Foreign business groups and governments, including the United States, also oppose the extradition plan, stressing concerns that any erosion to Hong Kong's legal system could make it a less attractive place for banks and companies to operate.
Lam and other government officials repeatedly offered assurances that adequate safeguards would guarantee protection from possible human rights abuses and that only fugitives accused of serious crimes could be extradited. The government also eliminated a number of economic-related offenses from the bill to lessen concern in the business community.
China supported the plan and said that Hong Kong's rights and freedoms are safe.
But demonstrator Man-lok Ng said Hong Kong's people faced exposure to China's legal system and, thus, danger.
"So anyone of us could be at risk if this bill would be passed," he told CNBC.
The mood on Sunday was one of anger at Lam but also sorrow after the death of a protester on Saturday after he reportedly fell from the top of a shopping mall where he had unfurled a banner demanding the plan be withdrawn.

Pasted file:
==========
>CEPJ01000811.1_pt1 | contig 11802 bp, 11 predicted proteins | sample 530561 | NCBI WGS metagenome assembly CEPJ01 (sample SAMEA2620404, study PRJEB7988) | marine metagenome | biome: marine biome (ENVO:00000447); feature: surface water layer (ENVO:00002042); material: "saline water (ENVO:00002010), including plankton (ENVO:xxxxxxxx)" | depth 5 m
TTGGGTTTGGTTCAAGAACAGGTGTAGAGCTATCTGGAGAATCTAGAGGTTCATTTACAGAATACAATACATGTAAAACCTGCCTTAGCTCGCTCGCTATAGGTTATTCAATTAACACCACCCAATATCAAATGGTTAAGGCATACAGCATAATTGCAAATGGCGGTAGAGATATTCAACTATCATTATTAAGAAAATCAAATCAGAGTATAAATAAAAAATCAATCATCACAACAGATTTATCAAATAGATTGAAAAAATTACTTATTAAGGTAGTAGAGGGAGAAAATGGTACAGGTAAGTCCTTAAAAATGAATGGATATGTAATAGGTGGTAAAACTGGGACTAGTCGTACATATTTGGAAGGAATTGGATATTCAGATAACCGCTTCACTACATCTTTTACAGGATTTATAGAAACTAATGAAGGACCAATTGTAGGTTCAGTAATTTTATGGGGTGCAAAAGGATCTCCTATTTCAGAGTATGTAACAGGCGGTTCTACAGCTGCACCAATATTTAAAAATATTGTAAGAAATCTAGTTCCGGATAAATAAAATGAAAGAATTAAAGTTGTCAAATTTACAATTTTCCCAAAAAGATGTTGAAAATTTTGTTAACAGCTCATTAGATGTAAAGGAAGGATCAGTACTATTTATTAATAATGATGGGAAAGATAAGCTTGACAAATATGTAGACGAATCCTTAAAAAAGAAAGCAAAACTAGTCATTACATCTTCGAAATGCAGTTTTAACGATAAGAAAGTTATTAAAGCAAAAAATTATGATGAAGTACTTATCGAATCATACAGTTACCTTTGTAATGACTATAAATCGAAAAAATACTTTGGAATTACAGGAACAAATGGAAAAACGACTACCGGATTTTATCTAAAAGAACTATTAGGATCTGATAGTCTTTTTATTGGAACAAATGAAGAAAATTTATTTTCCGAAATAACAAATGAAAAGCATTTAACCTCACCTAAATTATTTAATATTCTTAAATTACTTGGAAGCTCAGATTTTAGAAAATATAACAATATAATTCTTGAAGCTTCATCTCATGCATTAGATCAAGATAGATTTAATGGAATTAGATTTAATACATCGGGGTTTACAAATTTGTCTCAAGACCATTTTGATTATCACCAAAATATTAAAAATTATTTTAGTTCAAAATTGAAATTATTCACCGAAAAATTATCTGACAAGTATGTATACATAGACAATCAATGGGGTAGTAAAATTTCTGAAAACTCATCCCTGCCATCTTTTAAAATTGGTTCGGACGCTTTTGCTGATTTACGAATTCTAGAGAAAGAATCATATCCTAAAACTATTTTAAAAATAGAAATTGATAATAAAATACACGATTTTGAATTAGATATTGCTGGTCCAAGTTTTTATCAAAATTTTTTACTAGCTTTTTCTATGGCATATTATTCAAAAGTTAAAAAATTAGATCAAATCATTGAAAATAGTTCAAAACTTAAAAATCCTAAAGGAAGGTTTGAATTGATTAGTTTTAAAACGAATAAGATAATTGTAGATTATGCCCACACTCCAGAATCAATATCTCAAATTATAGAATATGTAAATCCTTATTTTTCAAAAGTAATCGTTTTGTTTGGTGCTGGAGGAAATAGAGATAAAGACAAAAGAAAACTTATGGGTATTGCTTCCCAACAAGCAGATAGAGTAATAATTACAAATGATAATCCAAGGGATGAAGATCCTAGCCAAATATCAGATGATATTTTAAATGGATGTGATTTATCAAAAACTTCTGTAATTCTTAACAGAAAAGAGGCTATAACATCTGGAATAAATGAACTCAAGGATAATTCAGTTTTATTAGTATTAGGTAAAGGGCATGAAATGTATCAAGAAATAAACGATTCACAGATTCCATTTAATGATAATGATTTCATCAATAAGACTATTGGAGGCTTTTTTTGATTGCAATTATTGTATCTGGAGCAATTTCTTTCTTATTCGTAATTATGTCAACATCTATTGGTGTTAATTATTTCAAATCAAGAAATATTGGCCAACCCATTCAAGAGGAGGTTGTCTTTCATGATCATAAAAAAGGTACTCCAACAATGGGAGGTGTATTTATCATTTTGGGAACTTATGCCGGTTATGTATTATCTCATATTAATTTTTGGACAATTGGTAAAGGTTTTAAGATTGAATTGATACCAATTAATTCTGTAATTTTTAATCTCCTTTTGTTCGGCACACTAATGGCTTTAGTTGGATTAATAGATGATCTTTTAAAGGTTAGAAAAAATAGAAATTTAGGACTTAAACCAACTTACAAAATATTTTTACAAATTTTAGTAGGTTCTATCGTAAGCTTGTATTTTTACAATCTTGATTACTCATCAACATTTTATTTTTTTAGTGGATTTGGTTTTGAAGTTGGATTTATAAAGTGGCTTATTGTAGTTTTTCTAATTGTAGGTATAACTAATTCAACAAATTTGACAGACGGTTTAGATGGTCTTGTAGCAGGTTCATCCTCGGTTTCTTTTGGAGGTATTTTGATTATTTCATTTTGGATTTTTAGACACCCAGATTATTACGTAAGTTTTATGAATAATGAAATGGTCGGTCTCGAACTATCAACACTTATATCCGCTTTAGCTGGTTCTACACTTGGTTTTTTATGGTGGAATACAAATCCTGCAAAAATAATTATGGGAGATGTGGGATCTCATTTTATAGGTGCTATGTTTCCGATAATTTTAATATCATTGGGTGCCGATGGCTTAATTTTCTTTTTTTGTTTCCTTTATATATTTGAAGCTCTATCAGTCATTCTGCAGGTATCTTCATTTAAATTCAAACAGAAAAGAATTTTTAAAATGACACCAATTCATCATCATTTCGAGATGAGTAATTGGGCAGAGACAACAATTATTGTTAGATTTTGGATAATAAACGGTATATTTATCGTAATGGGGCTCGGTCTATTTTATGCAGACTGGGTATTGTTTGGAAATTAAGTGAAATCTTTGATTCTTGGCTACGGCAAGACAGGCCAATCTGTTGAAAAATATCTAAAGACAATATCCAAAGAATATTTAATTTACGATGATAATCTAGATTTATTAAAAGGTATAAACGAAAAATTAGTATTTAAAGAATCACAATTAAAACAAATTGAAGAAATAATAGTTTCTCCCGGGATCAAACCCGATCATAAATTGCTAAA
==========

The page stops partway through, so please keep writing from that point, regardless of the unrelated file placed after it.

Ahead of the protest, hundreds of people paid their respects at a makeshift memorial set up outside the mall, offering flowers, prayers and incense. Numerous marchers carried white flowers they planned to offer when passing by.
Kelly Wong, who thinks Hong Kong is completely under China's control, said she felt "angry" at Lam for saying she would listen more to the opinions of citizens but with the aim of still eventually passing the bill.
"So I think we should come out and express our voice," Wong said near the memorial before the protest.
Sunday's demonstration marks a week of anti-government protests that included scenes of violence — especially on Wednesday – that are rare in Hong Kong.
Crowds on that day estimated by police at more than 10,000 people surrounded the local legislature to stop debate on the bill.
It was initially peaceful but riot police later repeatedly fired tear gas and rubber bullets into crowds and some protesters clashed with officers and threw objects at them. Many were angry at the response of law enforcement, though Hong Kong's police commissioner told reporters it was justified.
Lam called the scenes an "organized riot," words that angered many.
"There was no riot," read signs carried Sunday.
While protesters expressed anger at Lam, the scale of the demonstrations seen over the past week led some to concede that Hong Kong's citizens still had the ability to make an impact.
"I think Hong Kong is still alive," said 16-year-old Nicholas Yan, adding that is because its people still "have a chance" to save it from danger.
— CNBC's Yolande Chee contributed to this report.